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Overview of Indian Diet

Overview of Indian Diet 

  • India is undergoing rapid nutritional transition, resulting in excess consumption of calories, saturated fats, trans fats, simple sugars, salt, and low intake of fiber. Such dietary transition and a sedentary lifestyle have led to an increase in obesity, diabetes, metabolic syndrome, and cardiovascular disease (CVD).
  • Diet is a difficult risk factor to compare among populations, because of considerable variation within and between South Asian countries. In general, the average Indian diet tends to be high in carbohydrates, saturated fat, trans fat (mostly related to the widespread use of vanaspati), and low in protein, cholesterol, monounsaturated fat (MUFA), and polyunsaturated fat (n-3 PUFA), and fiber.1
  • However, there is wide variation in the total and saturated fat intake with the affluent consuming 3 times more fat than the rural poor in India. These nutritional imbalances are associated with insulin resistance, diabetes, and, dyslipidemia (high triglyceride and low HDL) leading to CVD in South Asians.1 Asian Indians and South Asians are prone to develop insulin resistance and metabolic syndrome at a young age.
  • In general, Asian Indians are more likely to be vegetarians and use high saturated fat dairy products and high trans fat fried foods. Unlike western vegetarians who consume liberal amounts of fish and chicken, Indian vegetarians do not consume these foods.
  • Ghee (clarified butter) is used in large quantities by the affluent in most regions of South Asia (See Contaminated Vegetarianism).2 Vegetarianism often results in reduced consumption of omega-3 fatty acids, which are found in fish products and are thought to be cardioprotective. Conversely, the penchant for fried food and liberal use of vegetable ghee results in very high consumption of trans fat.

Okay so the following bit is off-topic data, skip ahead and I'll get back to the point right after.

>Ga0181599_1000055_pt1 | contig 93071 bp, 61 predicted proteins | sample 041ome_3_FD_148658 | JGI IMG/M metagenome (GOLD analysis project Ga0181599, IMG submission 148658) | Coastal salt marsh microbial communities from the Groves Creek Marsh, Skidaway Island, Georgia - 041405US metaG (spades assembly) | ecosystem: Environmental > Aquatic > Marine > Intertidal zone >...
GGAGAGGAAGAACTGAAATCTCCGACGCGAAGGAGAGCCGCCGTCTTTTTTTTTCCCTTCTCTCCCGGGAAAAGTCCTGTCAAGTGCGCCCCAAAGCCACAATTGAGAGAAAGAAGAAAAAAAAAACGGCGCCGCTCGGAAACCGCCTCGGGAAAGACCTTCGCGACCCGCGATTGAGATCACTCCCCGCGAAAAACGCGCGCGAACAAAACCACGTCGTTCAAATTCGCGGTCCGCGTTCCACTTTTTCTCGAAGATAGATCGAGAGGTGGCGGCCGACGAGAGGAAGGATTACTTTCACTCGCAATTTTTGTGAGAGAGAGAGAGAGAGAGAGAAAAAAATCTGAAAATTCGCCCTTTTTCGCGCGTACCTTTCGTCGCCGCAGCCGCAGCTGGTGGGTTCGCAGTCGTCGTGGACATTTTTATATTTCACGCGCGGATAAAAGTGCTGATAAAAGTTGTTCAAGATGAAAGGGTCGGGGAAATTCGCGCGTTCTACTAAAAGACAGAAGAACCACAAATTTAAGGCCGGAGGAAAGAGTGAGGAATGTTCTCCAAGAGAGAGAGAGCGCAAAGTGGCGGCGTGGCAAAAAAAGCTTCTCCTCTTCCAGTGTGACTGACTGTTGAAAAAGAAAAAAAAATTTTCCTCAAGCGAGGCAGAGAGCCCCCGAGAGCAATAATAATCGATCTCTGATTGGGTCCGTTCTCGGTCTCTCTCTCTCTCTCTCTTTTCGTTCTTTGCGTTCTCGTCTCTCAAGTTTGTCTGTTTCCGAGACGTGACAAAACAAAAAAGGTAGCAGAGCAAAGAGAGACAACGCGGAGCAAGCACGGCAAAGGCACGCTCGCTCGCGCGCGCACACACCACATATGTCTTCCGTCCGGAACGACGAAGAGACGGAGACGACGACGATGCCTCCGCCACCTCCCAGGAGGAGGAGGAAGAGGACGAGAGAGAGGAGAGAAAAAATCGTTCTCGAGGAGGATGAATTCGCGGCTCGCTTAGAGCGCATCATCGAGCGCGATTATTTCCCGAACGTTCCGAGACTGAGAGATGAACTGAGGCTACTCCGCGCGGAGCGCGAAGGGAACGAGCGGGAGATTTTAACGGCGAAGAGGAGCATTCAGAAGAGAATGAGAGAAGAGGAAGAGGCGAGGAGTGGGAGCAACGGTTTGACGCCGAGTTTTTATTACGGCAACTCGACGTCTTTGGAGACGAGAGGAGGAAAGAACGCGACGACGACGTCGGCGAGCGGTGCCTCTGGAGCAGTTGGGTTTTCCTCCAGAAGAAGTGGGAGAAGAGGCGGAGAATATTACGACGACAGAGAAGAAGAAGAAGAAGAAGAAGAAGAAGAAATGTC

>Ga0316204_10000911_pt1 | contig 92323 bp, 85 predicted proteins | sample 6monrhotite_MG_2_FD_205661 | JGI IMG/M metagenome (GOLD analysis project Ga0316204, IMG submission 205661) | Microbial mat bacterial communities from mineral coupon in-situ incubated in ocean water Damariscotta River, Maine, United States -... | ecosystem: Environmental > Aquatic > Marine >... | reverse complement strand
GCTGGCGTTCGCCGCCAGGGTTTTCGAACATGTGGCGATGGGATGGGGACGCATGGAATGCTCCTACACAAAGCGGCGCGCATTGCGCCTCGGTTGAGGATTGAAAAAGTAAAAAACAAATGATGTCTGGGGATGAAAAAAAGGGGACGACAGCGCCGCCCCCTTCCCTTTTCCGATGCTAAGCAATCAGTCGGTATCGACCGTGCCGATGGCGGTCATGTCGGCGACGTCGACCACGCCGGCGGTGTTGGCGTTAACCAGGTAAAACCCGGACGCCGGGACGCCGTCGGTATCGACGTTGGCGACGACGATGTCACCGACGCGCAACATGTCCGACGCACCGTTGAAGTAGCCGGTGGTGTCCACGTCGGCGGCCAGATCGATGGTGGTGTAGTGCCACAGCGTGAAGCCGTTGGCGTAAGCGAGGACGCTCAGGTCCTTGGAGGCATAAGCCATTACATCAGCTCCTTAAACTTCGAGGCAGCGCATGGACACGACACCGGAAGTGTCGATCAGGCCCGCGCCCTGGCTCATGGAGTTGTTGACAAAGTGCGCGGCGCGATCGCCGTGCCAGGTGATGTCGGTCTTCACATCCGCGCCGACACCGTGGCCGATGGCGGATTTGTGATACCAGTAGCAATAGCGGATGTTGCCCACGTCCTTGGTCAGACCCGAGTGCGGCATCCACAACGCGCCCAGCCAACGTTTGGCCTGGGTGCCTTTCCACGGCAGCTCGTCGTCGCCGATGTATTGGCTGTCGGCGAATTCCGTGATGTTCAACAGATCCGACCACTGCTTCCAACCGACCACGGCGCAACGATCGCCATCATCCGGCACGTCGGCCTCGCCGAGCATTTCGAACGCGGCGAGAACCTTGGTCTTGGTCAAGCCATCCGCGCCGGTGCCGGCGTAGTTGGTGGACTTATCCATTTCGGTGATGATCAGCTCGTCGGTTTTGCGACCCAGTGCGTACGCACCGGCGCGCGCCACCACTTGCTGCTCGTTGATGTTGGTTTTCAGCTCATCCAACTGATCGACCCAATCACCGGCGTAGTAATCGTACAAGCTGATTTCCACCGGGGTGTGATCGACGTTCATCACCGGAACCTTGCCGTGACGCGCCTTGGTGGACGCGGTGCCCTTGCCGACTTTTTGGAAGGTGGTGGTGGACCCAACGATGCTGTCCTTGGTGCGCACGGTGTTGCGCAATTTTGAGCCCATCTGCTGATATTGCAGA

• Beef consumption is negligible and the portion size of meat is 50g as opposed to 100g in western countries. The frequency of consumption of meat is also low─ a few times a month. High fat beef is not available. Furthermore, beef is not consumed by more than 90% of the Indians due to religious practices. The cow is considered a sacred animal by certain religions.
  • Cultural differences likely pose barriers to lower CVD risk in a number of areas. Traditional cuisine might not include a lot of fruits and vegetables in some regions, whereas overcooking and frying practices can lead to reduced nutrient levels in vegetables.
  • The recently published consensus dietary guidelines calls for a reduction in the intake of carbohydrates, preferential intake of complex carbohydrates and low glycemic index foods, higher intake of fiber, lower intake of saturated fats,  reduction in trans fats, slightly higher protein intake, lower intake of salt, and restricted intake of sugar than was previously recommended.3
  • Asian Indians are known to have high triglycerides and low HDL and this may be due in part to the high carbohydrate intake or high glycemic load. Higher intake of carbohydrate is associated with higher fasting glucose, higher triglycerides (24mg/dl) and lower HDL (5mg/dl).
  • Energy-adjusted carbohydrate intake in Canada is highest among South Asians, lowest among Chinese and intermediate among Europids.
  • Reducing the frequency of intake of sugar-containing soft drinks, juices, snacks and white rice may be beneficial.4
  • Higher intakes of unhealthy saturated fat, trans fat have been reported in South Asians.1, 5, 6 Such a diet can lead to dangerous dyslipidemia (abnormal blood lipids). Although 50% or more of Indians are vegetarian, fiber intake is low in this population.
  • Indians have a low consumption of the highly beneficial n-3 PUFA and MUFA compared to Europids.7, 8